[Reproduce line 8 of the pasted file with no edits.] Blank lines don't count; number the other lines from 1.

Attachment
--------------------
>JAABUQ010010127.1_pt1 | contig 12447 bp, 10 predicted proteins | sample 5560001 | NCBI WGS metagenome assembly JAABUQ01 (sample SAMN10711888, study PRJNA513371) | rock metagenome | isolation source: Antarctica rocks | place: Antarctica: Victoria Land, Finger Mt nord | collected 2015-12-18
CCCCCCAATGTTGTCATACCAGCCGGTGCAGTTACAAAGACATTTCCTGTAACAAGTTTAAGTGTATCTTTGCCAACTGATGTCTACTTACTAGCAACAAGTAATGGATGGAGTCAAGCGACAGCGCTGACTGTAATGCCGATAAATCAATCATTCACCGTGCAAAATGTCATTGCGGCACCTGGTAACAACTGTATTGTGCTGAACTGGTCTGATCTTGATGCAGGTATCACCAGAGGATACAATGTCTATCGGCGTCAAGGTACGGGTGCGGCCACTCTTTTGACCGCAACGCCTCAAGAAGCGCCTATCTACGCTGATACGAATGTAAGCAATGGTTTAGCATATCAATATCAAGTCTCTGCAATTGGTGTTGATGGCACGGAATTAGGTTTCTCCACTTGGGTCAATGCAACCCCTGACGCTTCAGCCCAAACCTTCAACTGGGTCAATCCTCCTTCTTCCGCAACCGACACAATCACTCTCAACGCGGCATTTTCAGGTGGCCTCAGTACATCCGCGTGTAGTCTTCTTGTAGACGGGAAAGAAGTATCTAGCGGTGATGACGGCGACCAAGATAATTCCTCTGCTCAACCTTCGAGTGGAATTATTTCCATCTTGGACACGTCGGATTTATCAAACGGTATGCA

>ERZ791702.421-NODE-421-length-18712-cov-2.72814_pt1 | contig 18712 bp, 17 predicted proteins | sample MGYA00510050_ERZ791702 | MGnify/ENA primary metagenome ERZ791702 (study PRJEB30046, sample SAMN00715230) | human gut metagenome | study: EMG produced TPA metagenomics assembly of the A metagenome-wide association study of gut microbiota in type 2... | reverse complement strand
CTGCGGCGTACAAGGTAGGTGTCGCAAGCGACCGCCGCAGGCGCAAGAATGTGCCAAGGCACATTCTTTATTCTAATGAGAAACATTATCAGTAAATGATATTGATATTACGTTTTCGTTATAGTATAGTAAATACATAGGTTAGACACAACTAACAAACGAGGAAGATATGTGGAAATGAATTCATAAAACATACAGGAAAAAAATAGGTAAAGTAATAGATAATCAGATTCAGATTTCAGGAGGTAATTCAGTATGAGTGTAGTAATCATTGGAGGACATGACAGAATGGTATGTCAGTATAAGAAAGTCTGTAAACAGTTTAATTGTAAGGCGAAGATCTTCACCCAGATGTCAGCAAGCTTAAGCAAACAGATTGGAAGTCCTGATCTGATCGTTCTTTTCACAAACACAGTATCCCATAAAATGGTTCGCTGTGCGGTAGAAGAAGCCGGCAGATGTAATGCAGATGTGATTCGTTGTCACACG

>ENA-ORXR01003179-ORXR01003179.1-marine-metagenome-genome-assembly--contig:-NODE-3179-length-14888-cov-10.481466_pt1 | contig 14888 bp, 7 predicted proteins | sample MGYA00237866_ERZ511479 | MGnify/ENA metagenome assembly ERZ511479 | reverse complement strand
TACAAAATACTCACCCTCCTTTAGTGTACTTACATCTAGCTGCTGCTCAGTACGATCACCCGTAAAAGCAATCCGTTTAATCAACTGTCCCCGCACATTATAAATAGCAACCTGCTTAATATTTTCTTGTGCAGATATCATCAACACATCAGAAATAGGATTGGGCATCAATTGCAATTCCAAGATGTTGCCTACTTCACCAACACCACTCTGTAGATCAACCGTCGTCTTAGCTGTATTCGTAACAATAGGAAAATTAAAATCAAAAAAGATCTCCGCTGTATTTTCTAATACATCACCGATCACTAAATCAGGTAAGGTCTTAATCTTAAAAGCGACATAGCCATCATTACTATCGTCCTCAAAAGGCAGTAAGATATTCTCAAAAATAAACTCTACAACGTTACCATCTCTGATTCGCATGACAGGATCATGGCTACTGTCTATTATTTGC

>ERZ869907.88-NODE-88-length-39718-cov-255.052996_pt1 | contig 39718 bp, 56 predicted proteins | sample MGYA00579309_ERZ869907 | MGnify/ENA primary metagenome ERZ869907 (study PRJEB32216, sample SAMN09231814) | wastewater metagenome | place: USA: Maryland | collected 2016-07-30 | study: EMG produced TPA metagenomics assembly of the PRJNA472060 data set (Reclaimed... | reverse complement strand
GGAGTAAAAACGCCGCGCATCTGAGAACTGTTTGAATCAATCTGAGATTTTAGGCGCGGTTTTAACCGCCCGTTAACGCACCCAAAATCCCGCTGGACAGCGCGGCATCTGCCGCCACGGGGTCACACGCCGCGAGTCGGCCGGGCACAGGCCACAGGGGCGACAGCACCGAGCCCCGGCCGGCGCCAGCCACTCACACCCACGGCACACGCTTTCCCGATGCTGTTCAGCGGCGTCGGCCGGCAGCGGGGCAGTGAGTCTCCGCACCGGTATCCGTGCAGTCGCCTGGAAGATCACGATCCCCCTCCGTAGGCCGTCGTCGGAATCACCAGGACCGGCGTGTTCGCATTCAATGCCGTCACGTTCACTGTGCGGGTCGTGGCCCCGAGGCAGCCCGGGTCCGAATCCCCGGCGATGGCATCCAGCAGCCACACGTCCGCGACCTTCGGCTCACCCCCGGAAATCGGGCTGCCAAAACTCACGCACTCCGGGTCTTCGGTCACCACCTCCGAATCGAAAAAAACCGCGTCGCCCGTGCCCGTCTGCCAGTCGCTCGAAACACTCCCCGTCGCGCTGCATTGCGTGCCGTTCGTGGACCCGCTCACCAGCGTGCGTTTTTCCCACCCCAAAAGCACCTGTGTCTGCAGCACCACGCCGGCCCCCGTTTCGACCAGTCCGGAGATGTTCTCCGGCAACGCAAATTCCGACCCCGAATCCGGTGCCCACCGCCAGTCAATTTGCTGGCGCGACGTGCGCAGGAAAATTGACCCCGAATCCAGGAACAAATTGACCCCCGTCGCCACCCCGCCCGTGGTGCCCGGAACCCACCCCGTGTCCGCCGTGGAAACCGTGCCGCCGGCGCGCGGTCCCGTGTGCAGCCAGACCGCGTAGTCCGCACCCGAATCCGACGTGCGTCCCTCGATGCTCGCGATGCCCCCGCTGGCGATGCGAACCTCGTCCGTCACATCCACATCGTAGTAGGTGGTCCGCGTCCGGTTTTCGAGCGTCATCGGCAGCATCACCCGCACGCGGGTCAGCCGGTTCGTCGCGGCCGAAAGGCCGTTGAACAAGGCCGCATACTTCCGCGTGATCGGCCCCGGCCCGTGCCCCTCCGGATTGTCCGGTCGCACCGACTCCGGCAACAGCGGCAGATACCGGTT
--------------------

GGAGTAAAAACGCCGCGCATCTGAGAACTGTTTGAATCAATCTGAGATTTTAGGCGCGGTTTTAACCGCCCGTTAACGCACCCAAAATCCCGCTGGACAGCGCGGCATCTGCCGCCACGGGGTCACACGCCGCGAGTCGGCCGGGCACAGGCCACAGGGGCGACAGCACCGAGCCCCGGCCGGCGCCAGCCACTCACACCCACGGCACACGCTTTCCCGATGCTGTTCAGCGGCGTCGGCCGGCAGCGGGGCAGTGAGTCTCCGCACCGGTATCCGTGCAGTCGCCTGGAAGATCACGATCCCCCTCCGTAGGCCGTCGTCGGAATCACCAGGACCGGCGTGTTCGCATTCAATGCCGTCACGTTCACTGTGCGGGTCGTGGCCCCGAGGCAGCCCGGGTCCGAATCCCCGGCGATGGCATCCAGCAGCCACACGTCCGCGACCTTCGGCTCACCCCCGGAAATCGGGCTGCCAAAACTCACGCACTCCGGGTCTTCGGTCACCACCTCCGAATCGAAAAAAACCGCGTCGCCCGTGCCCGTCTGCCAGTCGCTCGAAACACTCCCCGTCGCGCTGCATTGCGTGCCGTTCGTGGACCCGCTCACCAGCGTGCGTTTTTCCCACCCCAAAAGCACCTGTGTCTGCAGCACCACGCCGGCCCCCGTTTCGACCAGTCCGGAGATGTTCTCCGGCAACGCAAATTCCGACCCCGAATCCGGTGCCCACCGCCAGTCAATTTGCTGGCGCGACGTGCGCAGGAAAATTGACCCCGAATCCAGGAACAAATTGACCCCCGTCGCCACCCCGCCCGTGGTGCCCGGAACCCACCCCGTGTCCGCCGTGGAAACCGTGCCGCCGGCGCGCGGTCCCGTGTGCAGCCAGACCGCGTAGTCCGCACCCGAATCCGACGTGCGTCCCTCGATGCTCGCGATGCCCCCGCTGGCGATGCGAACCTCGTCCGTCACATCCACATCGTAGTAGGTGGTCCGCGTCCGGTTTTCGAGCGTCATCGGCAGCATCACCCGCACGCGGGTCAGCCGGTTCGTCGCGGCCGAAAGGCCGTTGAACAAGGCCGCATACTTCCGCGTGATCGGCCCCGGCCCGTGCCCCTCCGGATTGTCCGGTCGCACCGACTCCGGCAACAGCGGCAGATACCGGTT